Gender Performance and the Reclamation of Masculinity in Frank Miller's "Batman: The Dark Knight Returns"

John William Salyers Jr., Gardner-Webb University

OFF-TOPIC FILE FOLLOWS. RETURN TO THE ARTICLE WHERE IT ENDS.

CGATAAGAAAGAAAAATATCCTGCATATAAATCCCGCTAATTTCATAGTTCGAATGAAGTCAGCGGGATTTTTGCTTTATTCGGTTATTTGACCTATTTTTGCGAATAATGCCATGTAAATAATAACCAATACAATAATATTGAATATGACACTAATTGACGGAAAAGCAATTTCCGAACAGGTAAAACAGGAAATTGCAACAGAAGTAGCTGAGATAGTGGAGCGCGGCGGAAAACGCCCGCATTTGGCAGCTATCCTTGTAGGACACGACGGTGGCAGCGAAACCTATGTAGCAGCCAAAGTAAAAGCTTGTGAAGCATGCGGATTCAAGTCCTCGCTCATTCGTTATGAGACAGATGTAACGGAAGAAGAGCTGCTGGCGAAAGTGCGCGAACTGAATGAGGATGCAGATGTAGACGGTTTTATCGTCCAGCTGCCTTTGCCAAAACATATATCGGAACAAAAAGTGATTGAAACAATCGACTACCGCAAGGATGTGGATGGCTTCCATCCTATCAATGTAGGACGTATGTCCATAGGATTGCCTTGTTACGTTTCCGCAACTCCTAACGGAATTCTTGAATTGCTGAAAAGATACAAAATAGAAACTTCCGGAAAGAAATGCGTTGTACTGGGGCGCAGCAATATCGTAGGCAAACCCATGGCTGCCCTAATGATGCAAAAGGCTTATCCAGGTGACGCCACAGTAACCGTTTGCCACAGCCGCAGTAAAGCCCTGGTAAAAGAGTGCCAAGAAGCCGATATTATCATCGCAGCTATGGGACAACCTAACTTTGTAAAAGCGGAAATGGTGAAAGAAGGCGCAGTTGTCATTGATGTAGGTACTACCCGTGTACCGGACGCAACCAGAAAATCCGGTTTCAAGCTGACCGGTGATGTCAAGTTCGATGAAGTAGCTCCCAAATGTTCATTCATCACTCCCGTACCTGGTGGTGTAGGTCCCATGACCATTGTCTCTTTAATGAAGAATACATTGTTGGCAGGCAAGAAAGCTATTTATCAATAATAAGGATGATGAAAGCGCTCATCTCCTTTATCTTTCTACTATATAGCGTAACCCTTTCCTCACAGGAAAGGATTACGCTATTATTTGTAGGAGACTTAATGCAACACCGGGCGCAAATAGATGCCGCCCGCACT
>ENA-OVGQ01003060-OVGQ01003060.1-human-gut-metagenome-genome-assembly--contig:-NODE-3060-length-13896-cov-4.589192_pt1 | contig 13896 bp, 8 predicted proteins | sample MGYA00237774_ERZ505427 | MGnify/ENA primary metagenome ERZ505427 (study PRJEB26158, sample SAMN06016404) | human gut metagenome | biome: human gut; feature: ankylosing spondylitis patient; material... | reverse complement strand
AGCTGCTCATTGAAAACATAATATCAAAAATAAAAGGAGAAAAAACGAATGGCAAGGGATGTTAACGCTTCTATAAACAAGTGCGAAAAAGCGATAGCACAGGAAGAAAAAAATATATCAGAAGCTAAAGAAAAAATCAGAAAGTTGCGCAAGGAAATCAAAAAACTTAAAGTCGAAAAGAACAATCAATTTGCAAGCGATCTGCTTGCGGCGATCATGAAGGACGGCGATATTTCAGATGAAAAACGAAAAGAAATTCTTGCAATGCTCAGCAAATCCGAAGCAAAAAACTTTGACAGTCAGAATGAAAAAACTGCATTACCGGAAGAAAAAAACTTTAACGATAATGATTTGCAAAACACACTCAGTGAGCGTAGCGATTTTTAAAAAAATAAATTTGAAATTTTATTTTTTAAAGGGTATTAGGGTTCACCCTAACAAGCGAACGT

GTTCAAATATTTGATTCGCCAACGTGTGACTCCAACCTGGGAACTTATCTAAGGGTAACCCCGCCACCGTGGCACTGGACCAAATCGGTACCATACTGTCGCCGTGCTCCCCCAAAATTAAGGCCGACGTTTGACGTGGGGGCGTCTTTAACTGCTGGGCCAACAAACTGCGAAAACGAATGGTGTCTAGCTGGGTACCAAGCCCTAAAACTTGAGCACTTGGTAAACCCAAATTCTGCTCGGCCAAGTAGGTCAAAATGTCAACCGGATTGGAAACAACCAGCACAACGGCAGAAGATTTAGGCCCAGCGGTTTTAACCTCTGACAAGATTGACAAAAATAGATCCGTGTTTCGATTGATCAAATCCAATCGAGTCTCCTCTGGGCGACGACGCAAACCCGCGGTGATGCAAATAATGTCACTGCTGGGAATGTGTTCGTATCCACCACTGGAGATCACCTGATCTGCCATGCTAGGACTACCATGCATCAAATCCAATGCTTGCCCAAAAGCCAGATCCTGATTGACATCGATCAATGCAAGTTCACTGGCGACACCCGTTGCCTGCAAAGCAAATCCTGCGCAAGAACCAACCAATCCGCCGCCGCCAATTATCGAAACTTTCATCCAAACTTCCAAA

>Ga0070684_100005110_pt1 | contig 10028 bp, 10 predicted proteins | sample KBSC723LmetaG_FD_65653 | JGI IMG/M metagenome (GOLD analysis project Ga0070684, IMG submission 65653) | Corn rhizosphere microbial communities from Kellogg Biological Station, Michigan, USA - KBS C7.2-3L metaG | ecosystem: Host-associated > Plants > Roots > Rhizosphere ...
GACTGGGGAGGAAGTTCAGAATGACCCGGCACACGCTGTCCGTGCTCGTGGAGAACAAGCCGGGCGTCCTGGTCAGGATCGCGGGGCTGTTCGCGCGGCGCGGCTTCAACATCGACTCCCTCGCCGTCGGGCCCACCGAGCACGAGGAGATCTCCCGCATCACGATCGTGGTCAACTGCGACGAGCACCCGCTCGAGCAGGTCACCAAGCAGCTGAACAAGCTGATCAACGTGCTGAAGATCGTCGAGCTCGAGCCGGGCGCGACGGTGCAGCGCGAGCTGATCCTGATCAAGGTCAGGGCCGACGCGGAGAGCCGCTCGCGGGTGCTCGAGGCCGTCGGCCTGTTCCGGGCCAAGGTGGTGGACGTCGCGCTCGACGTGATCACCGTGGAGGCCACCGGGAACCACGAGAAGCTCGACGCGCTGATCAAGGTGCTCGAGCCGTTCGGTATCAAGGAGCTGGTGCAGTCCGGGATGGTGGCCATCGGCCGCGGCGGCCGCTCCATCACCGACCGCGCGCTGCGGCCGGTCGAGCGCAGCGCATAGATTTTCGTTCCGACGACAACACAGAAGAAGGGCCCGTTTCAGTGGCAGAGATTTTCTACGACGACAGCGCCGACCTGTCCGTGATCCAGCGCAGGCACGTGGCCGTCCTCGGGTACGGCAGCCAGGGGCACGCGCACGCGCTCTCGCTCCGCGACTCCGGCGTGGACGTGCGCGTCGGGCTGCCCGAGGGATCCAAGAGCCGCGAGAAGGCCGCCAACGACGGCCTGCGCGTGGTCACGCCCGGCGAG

Salyers analyzes Frank Miller's Batman: The Dark Knight Returns as both a product of and a commentary upon the American 1980s. The text focuses on analysis of key characters and their performance of socially assigned or accepted gender roles. Chief among these are James Gordon, seen as a nostalgic clinging to an antiquated masculinity, and Ellen Yindel, a woman who feels pressured by society to abandon her own gender identity in favor of a more socially acceptable one. The text posits that, against these two, Miller's work seeks to recognize a more modern, empowered, feminism in the character of Robin, and a "reclaimed" masculinity in Batman. This reclaimed masculinity, Salyers suggests, hearkens to earlier nineteenth century ideals of chivalry and strength while eliminating the antiquated notions problematized in the hyper-sexualization and victimization of the female popular in 1980s media and its portrayal of the masculine. Ultimately, the text suggests that Miller is introducing a new form of masculine mythology in the character of Batman.